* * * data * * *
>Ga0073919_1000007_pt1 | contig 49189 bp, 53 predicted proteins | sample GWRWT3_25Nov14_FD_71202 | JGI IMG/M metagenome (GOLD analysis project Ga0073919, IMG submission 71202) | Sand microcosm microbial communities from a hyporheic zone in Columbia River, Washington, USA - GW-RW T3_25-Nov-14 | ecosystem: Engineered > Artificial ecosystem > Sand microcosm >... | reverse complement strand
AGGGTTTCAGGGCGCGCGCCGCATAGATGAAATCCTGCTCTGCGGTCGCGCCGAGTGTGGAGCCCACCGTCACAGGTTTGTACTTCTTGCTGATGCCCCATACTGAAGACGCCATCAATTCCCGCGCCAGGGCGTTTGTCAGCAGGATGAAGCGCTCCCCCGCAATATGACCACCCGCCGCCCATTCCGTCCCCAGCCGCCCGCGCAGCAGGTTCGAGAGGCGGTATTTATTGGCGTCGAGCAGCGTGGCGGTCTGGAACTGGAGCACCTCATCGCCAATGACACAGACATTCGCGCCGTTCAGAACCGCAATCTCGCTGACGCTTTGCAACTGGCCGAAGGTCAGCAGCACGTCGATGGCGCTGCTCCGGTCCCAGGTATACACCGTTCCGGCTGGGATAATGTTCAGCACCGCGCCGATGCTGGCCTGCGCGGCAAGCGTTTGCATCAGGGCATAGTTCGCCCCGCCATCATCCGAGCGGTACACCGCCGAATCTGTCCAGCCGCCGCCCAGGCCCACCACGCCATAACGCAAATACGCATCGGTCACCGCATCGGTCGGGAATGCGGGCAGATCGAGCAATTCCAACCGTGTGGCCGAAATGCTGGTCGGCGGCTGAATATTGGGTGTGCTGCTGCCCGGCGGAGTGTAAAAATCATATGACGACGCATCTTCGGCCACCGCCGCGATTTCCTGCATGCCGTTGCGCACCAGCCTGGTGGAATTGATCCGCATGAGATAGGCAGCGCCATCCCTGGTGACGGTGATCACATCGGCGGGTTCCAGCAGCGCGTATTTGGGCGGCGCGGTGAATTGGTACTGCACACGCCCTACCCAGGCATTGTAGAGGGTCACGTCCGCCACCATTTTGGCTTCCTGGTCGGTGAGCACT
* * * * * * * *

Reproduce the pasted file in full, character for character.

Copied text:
>Ga0073919_1000007_pt1 | contig 49189 bp, 53 predicted proteins | sample GWRWT3_25Nov14_FD_71202 | JGI IMG/M metagenome (GOLD analysis project Ga0073919, IMG submission 71202) | Sand microcosm microbial communities from a hyporheic zone in Columbia River, Washington, USA - GW-RW T3_25-Nov-14 | ecosystem: Engineered > Artificial ecosystem > Sand microcosm >... | reverse complement strand
AGGGTTTCAGGGCGCGCGCCGCATAGATGAAATCCTGCTCTGCGGTCGCGCCGAGTGTGGAGCCCACCGTCACAGGTTTGTACTTCTTGCTGATGCCCCATACTGAAGACGCCATCAATTCCCGCGCCAGGGCGTTTGTCAGCAGGATGAAGCGCTCCCCCGCAATATGACCACCCGCCGCCCATTCCGTCCCCAGCCGCCCGCGCAGCAGGTTCGAGAGGCGGTATTTATTGGCGTCGAGCAGCGTGGCGGTCTGGAACTGGAGCACCTCATCGCCAATGACACAGACATTCGCGCCGTTCAGAACCGCAATCTCGCTGACGCTTTGCAACTGGCCGAAGGTCAGCAGCACGTCGATGGCGCTGCTCCGGTCCCAGGTATACACCGTTCCGGCTGGGATAATGTTCAGCACCGCGCCGATGCTGGCCTGCGCGGCAAGCGTTTGCATCAGGGCATAGTTCGCCCCGCCATCATCCGAGCGGTACACCGCCGAATCTGTCCAGCCGCCGCCCAGGCCCACCACGCCATAACGCAAATACGCATCGGTCACCGCATCGGTCGGGAATGCGGGCAGATCGAGCAATTCCAACCGTGTGGCCGAAATGCTGGTCGGCGGCTGAATATTGGGTGTGCTGCTGCCCGGCGGAGTGTAAAAATCATATGACGACGCATCTTCGGCCACCGCCGCGATTTCCTGCATGCCGTTGCGCACCAGCCTGGTGGAATTGATCCGCATGAGATAGGCAGCGCCATCCCTGGTGACGGTGATCACATCGGCGGGTTCCAGCAGCGCGTATTTGGGCGGCGCGGTGAATTGGTACTGCACACGCCCTACCCAGGCATTGTAGAGGGTCACGTCCGCCACCATTTTGGCTTCCTGGTCGGTGAGCACT